In 1944, the Steveston Lifeboat previously known as Artists Life was built by the United States Navy in Pearl Harbor as an Admiral’s barge, reportedly used by Admiral Nimitz as his launch at one time. In 1988, the classic wooden craft was purchased by marine artist and official Canadian naval war artist, John Horton, who uses it as his research vessel to this day. When John isn’t cruising the coast doing research for his next painting, he sails the Steveston Lifeboat on the Fraser River, where the striking orange and blue paint is a familiar sight as it conducts search and rescue and safety patrols, and escorts commercial fishing traffic along the busy waterway. Flying the flag of the Canadian Lifeboat Institution, the Steveston Lifeboat operates out of its home port of Steveston, south of the Vancouver International Airport in Richmond, B.C.
Nafco – 1941′ fish boat in for some repairs. Insurance specifications indicate the following work is required.
Vessel hit bottom causing the following damage:
- keel shoe damaged/ scraped and a section missing from bow to stern
- keel damaged including a 6′ section port side midship and a smaller section starboard side
- scarf piece knocked out
- 4 planks bruised or scuffed port side midship
- copper cooling pipes dented and disturbed port side
- upper wood guard disturbed
- sounder transducer disturbed
- sonar dome disturbed starboard side
- other minor damage
The Ella Mckenzie is a good example of an old work boat/tug boat that was restored for pleasure use. Built in 1942, and 36′ long, this old boat is received new decking, planking, a new bow stem, guard planks, new guards, covering boards, new rails and new ribs throughout the boat.
Convert your old work boat into a pleasure craft!
“We bought the Ella Mackenzie in 06 and brought it to Commodore’s for a complete retrofit. It required extensive woodwork, decking, guards, bulwark, capping and new stern timber. Its a bit of history and we love the old girl.”
– Pelle W. (owner Ella Mckenzie)
Zapora – 1927 built 61′ Seiner
Built in 1927 the Zapora in Prince Rupert is a regular visitor at Commodore’s. Formerly known as the Justina Pearle, Zapora has come to Shelter Island and Commodore’s Boats to replace some planks above the water line. Red Cedar is the recommended wood product to be used. Subsequent caulking will occur and while this old girl is out of the water we will splash some fresh paint and replace the zincs.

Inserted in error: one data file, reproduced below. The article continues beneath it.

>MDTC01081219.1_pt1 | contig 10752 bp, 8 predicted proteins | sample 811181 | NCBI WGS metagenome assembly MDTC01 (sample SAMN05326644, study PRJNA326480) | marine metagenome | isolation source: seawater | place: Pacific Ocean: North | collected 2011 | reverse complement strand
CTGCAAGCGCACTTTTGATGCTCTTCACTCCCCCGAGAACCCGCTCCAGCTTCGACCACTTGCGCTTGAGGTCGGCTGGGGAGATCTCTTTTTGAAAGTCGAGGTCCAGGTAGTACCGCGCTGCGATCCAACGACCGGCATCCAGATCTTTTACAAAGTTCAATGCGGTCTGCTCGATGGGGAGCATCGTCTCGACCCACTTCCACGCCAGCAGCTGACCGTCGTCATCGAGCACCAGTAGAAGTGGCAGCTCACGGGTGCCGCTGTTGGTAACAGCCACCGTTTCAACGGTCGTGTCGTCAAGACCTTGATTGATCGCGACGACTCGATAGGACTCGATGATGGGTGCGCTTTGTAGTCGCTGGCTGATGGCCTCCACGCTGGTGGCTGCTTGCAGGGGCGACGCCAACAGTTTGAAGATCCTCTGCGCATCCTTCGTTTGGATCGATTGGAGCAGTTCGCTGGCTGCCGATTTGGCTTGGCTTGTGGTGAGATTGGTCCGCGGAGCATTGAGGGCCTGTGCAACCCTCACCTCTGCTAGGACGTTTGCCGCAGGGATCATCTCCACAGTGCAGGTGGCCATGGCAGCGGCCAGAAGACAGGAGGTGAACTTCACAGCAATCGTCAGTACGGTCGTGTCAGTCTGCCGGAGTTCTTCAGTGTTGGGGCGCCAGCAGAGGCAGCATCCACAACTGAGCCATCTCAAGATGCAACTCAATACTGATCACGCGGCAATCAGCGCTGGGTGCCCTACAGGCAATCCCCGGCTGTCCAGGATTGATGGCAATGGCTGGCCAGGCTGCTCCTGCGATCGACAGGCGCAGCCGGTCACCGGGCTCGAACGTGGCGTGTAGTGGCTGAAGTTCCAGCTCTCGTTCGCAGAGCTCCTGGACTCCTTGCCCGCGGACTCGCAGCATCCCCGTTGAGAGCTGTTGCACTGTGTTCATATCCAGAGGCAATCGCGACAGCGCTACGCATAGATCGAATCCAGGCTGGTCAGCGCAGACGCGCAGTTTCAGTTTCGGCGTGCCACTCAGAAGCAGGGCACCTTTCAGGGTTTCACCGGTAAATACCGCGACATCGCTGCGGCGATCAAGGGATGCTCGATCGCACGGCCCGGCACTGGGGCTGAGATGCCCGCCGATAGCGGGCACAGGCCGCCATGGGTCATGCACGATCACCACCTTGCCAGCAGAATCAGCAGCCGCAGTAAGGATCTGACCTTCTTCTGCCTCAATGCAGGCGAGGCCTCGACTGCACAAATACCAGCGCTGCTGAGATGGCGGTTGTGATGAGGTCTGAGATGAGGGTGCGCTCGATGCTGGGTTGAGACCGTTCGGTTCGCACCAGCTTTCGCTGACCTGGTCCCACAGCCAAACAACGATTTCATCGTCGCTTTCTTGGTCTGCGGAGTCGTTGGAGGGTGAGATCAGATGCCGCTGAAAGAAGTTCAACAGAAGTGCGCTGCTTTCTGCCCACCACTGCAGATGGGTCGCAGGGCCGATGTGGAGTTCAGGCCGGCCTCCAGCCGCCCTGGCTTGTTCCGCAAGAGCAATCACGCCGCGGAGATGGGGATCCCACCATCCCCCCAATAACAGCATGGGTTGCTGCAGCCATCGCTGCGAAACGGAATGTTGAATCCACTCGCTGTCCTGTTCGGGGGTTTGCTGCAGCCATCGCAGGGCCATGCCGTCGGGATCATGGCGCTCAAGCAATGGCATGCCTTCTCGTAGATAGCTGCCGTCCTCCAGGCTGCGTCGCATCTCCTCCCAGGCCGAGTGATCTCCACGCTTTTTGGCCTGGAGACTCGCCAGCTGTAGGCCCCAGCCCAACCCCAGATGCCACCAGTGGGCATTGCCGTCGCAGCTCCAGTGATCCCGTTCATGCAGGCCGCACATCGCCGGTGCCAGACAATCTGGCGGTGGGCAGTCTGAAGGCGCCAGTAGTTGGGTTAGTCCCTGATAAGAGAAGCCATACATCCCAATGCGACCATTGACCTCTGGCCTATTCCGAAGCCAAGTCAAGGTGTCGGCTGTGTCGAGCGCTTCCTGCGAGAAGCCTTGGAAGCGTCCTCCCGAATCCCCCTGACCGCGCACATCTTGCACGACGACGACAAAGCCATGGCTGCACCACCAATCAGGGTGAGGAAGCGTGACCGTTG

Zapora was built in 1927 by Prince Rupert Drydock and Shipyards.
In 1927-1931 she was owned by Lars Voge, Prince Rupert BC. In 1937-1949 she was owned by Lars Solewaag, Vancouver BC. In 1956-1961 she was owned by Zapora Fishing Ltd., Vancouver BC. In 1966-1972 she was owned by Clyde R. Smith, Prince Rupert BC. In 1973-1987 as a seiner she was owned by Kenesa Fishing Ltd., Prince Rupert BC. In 1989-1993 she was owned by Loman E. Daury, Prince Rupert BC. In 1994-1997 she was owned by Zapora Fishing Ltd., Courtenay BC. In 2001 she was owned by William M. Leighton, Prince Rupert BC. In 2003-2004 she was owned by Vargas Seafoods Co. Ltd., Comox BC. In 2011-present she is owned by Kenneth G.R. McGill, Victoria BC.
(information courtesy of http://www.nauticapedia.ca)
Just arrived from Vancouver Island, this 50′ Grand Banks and its classic lines is in for a restore. Work to be determined and will include an engine rebuild, wood work and interior.
The Maille III was one of Commodore’s Boats more interesting aluminum boat projects and as a result was featured in “Western Fish and Seafood” magazine as written by David Rahn.
The project showcases our quality aluminum work by adding two sponsons to the outside of the hull. The objective was to increase stability and working area and at the same time give the boat a new flared bow and more graceful sheerline.
The sponsons are built up from a series of small bulkheads welded at regular intervals along the shear and extending down to the chine. Up forward the bottoms of the bulkheads start off level and then gradually take on a few degrees of downward twist as they reach the stern. This serves to increase the submerged volume, and therefore the buoyancy, at the after end, just where it’s needed most.
1943 – Western Commander 75′ fishing vessel
Work to be done includes planking, zincs and other annual maintenance work.
The Duchess III – 46′ Monk is a 46` Monk built at Matsumoto shipyard as the “Mare Nostrum” in 1954.
Commodore’s Boats performed a hull restoration.
60′ Table seiner built in 1929 by Y. Nakade of Steveston
She was in for new timbered stern (ring timbers),new shelves, re-ribbed, all new deck beams,new deck & aft cabin.
a 1930s-era pleasure craft
This is a 33 wooden motor vessel with quite a history. Totally rebuilt & restored for river & lake use in the Yukon Territory. It is carvel planked on oak frames using red cedar planking, galvanized fastened. Cabins are built with old growth fir bright finished. Decks and cabin tops are marine plywood covered with epoxy & cloth. The engine is a Volvo 2003T, turbocharged marine diesel.
MV Dorothy, a 9.9-metre, cedar-planked pleasure craft of the 1930s. Initially a private pleasure craft, the Dorothy was drafted into service with the US Army months after the bombing of Pearl Harbour. Moved to Quiet Lake, Yukon, she was privy to the conversations of army officers supervising the construction of the Alaska Highway.